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Aligning Sales and Marketing Around Industry Thought Leadership

By March 25, 2020 No Comments
Sales and Marketing alignment

Marketing starts conversations, but sales has to carry them on.

That’s why it’s so important for sales and marketing to be closely aligned from the beginning of the buyer’s journey, through the top of the sales funnel, all the way to closure and beyond. The messaging you provide should synthesize the best of what sales and marketing have to offer, and should manifest as thought leadership that’s useful to both sales and marketing for a wide variety of activities.

It’s a two-way street: Both sides have something to give, and both sides benefit.

What Sales Needs from Sales-and-Marketing Alignment

In my experience, sales people and sales leadership will start to make things up if marketing doesn’t tell them what to expect – and why.

I’m not saying that’s all bad: They have an entrepreneurial mindset, and for good reason.

But when they go off on their own, they generally don’t set themselves up for discussions that take advantage of a company’s unique differentiating features, and they often follow buzzwords for buzzwords’ sake. That’s not thought leadership: It’s too reactive and, most likely, will not align well with what your company does best. The result is opportunities that have a lower likelihood of closure, along with wasted effort, frustration, and employee turnover.

By getting information from sales and providing more information to them, you can:

  • Make sure they know why they should emphasize key talking points
  • Identify for them the thought leadership content that is mostly likely to help them in various situations
  • Help them understand the reason their target personas should be interested in the kinds of content you’re providing
  • Show them how you best fit into the context of key buzzwords so they don’t blindly pursue buzzwords for their own sake

Although sales has a lot to gain from sales-and-marketing alignment, I think marketing gains even more.

What Marketing Needs from Sales-and-Marketing Alignment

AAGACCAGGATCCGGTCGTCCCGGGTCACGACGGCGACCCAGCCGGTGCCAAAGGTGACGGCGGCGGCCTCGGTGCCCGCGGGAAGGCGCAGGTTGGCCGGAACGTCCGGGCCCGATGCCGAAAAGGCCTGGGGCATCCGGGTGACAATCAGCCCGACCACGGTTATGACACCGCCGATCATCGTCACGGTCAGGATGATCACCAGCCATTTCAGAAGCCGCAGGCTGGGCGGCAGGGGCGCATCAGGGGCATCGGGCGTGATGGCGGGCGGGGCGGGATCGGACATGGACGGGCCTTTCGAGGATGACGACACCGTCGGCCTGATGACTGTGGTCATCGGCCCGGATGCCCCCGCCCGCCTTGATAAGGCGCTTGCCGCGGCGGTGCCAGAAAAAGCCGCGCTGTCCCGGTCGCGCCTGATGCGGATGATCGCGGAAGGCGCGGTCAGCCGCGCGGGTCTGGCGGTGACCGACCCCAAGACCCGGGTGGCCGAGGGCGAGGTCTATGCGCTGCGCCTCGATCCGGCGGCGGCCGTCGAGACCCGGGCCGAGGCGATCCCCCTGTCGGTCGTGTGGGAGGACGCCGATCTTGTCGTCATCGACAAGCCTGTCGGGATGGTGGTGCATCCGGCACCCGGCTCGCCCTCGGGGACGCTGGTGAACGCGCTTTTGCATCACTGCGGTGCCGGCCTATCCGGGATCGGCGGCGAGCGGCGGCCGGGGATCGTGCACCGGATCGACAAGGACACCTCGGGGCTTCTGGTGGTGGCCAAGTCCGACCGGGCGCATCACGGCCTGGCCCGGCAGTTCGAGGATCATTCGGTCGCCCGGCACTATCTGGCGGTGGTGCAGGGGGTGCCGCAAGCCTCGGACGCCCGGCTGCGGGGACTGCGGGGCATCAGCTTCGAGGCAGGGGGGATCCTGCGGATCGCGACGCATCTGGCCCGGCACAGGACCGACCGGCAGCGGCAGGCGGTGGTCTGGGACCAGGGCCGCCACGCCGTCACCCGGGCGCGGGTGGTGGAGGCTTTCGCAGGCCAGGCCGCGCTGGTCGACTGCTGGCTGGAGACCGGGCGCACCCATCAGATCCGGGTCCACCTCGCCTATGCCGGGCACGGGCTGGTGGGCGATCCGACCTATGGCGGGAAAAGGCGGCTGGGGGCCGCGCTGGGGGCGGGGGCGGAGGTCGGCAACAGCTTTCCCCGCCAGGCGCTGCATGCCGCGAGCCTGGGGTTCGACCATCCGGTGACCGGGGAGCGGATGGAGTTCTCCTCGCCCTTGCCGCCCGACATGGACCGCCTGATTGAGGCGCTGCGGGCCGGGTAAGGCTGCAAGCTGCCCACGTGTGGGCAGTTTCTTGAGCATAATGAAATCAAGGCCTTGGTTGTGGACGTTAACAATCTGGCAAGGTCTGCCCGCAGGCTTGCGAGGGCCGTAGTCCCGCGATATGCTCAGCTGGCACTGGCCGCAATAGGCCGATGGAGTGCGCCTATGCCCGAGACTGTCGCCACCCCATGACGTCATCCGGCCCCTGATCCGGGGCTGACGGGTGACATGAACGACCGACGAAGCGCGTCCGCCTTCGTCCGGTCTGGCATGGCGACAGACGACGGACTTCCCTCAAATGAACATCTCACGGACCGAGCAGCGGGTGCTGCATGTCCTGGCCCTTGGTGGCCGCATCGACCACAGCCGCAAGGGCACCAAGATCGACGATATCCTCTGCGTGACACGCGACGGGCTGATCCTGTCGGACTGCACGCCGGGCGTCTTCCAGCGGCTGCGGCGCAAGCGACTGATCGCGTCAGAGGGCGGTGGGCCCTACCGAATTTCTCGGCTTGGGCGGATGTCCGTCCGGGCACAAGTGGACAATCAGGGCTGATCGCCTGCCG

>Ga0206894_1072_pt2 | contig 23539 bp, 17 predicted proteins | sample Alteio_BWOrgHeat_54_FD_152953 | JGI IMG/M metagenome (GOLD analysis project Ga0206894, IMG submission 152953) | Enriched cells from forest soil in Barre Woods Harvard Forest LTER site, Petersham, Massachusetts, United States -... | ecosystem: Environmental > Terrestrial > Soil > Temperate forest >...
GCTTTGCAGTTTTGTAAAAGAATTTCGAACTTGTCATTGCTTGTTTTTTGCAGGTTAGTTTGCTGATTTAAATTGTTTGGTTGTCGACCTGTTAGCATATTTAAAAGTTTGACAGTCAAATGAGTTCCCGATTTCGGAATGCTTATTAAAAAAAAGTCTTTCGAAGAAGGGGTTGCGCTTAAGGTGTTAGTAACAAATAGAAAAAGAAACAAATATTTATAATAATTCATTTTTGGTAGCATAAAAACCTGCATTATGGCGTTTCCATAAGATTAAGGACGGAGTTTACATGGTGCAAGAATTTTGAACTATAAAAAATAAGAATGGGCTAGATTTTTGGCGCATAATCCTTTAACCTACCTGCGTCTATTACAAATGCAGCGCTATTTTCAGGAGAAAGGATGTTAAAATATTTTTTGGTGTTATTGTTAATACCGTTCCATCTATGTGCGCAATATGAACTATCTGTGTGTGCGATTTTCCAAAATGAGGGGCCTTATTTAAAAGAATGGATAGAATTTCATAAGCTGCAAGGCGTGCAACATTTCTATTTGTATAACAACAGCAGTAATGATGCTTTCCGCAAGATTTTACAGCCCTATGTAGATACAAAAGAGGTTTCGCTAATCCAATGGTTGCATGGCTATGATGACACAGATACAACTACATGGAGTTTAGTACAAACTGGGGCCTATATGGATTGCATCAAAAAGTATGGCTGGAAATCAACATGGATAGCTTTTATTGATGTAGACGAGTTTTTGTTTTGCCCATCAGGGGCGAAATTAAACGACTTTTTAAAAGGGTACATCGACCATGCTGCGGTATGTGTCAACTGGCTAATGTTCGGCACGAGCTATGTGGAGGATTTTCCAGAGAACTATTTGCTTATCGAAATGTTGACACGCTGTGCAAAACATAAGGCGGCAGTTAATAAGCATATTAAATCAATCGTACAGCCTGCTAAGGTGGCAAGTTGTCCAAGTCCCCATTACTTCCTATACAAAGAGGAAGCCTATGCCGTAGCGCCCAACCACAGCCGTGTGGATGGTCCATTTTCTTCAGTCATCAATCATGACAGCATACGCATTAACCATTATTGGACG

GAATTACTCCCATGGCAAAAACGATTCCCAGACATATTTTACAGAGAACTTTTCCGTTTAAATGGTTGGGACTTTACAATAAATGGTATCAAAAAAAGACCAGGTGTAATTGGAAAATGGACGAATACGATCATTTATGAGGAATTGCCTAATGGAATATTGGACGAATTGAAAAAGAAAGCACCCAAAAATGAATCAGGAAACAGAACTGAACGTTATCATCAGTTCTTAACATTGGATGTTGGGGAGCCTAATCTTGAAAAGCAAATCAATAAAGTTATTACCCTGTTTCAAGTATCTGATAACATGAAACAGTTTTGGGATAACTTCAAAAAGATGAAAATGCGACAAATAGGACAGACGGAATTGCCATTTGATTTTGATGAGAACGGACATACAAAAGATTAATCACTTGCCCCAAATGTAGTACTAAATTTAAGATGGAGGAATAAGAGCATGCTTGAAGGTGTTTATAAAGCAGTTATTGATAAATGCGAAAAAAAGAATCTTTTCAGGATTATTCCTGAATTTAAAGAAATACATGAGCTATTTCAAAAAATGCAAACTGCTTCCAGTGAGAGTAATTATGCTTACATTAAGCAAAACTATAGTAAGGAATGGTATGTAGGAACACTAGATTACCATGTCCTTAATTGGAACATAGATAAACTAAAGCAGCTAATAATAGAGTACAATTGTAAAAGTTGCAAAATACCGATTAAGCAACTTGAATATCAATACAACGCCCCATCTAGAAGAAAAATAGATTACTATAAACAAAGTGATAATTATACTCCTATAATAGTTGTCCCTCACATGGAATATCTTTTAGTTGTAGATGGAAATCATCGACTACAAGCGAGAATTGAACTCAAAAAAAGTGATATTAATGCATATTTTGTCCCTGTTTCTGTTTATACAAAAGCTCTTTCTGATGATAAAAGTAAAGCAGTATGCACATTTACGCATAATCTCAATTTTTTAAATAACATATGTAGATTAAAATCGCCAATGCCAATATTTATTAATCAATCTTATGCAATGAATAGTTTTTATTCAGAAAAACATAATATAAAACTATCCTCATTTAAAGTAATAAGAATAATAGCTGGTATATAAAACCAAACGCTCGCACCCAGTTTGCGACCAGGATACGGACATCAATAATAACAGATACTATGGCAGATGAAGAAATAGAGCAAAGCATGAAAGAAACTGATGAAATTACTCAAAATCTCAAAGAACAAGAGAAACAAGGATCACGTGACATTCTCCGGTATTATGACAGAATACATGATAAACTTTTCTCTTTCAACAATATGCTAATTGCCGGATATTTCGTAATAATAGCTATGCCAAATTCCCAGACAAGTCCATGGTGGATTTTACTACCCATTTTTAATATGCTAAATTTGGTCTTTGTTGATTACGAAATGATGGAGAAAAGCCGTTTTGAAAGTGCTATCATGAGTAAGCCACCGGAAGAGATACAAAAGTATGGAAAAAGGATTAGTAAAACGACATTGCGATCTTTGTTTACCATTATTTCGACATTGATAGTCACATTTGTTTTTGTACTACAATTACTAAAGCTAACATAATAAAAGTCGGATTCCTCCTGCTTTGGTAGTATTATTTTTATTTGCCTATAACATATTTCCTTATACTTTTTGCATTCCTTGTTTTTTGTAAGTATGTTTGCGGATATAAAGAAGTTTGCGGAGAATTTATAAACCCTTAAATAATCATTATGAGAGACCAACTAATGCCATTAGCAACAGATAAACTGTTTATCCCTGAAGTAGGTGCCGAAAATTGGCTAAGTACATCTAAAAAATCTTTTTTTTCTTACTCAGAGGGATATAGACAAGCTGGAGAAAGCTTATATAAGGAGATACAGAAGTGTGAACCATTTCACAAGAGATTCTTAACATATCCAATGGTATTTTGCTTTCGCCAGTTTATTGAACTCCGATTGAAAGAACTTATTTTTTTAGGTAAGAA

There’s an old saw, attributed to US department store merchant (and more) John Wanamaker (1838-1922), that says, “Half the money I spend on advertising is wasted; the trouble is I don’t know which half.” He’s not wrong, though today we might say “marketing” in place of “advertising.”

Alignment with sales can help. While marketing has an industry-oriented view of your company’s products and services, your sales organization gets information in real time about people’s interests. As a result, they can provide valuable feedback on questions like these:

  • Does a given analyst report affects clients’ opinion, or does it fall flat? How many people are buying into that analyst group’s terminology and product vision?
  • Do prospects really care about the product differentiators that marketing has chosen to emphasize?
  • Is the messaging simple enough for account executives to carry and for target personas to understand?
  • What kinds of details do prospects care about in conversations and marketing materials?

Account executives probably won’t think about these questions very much unless you ask them to – and then come back for follow-up over time. Consistency is crucial here.

By leveraging the boots-on-the-ground knowledge available from the sales organization, marketing can sharpen its focus, shorten the time of any false starts, and more closely identify with target personas. The result will be thought leadership that really leads, pulling people to

Using the Knowledge Gained from Alignment

All of this information is precious, as long as you know how to use it. Here are some of the ways I’ve used it to guide my marketing efforts.

  • Creating blog posts targeted to specific accounts. A while back, an account exec to show a client that we understood they issues they were concerned about, so he asked me to write a blog post addressing those specific items. Without alignment, it would have been a waste of time. But because we were aligned, we both knew that I could write a post with agreed-upon messaging, that our differentiators and talking points were important to the prospect, and that the account exec knew how to follow up on the topic. We didn’t address the prospect by name, of course, so the blog was effective for our marketing efforts overall, and not just that client.
  • Creating ideal third-party thought leadership. As sales and marketing align, certain areas of strength will come into focus. As I’ve previously discussed, that’s crucial for creating the kind of content that will maximize the throughput of your sales funnel. The objectivity and clarity of vision that comes from third-party content is ideal for creating the kind of content that marketing can use in campaigns while salespeople share it with prospects and clients.
  • Creating sales training that speaks directly to current opportunities. When marketing is based in part on client needs, sales training will be targeted precisely to what account executives are hearing. But because the training can take a market-level view, it’s more flexible and strategic than tactical sales training would be.

There’s a ton more, of course, but these are some of the most important. They’ll help make sure that there’s a minimum of finger-pointing between marketing and sales, a maximum of cooperation, and good selling all the way around.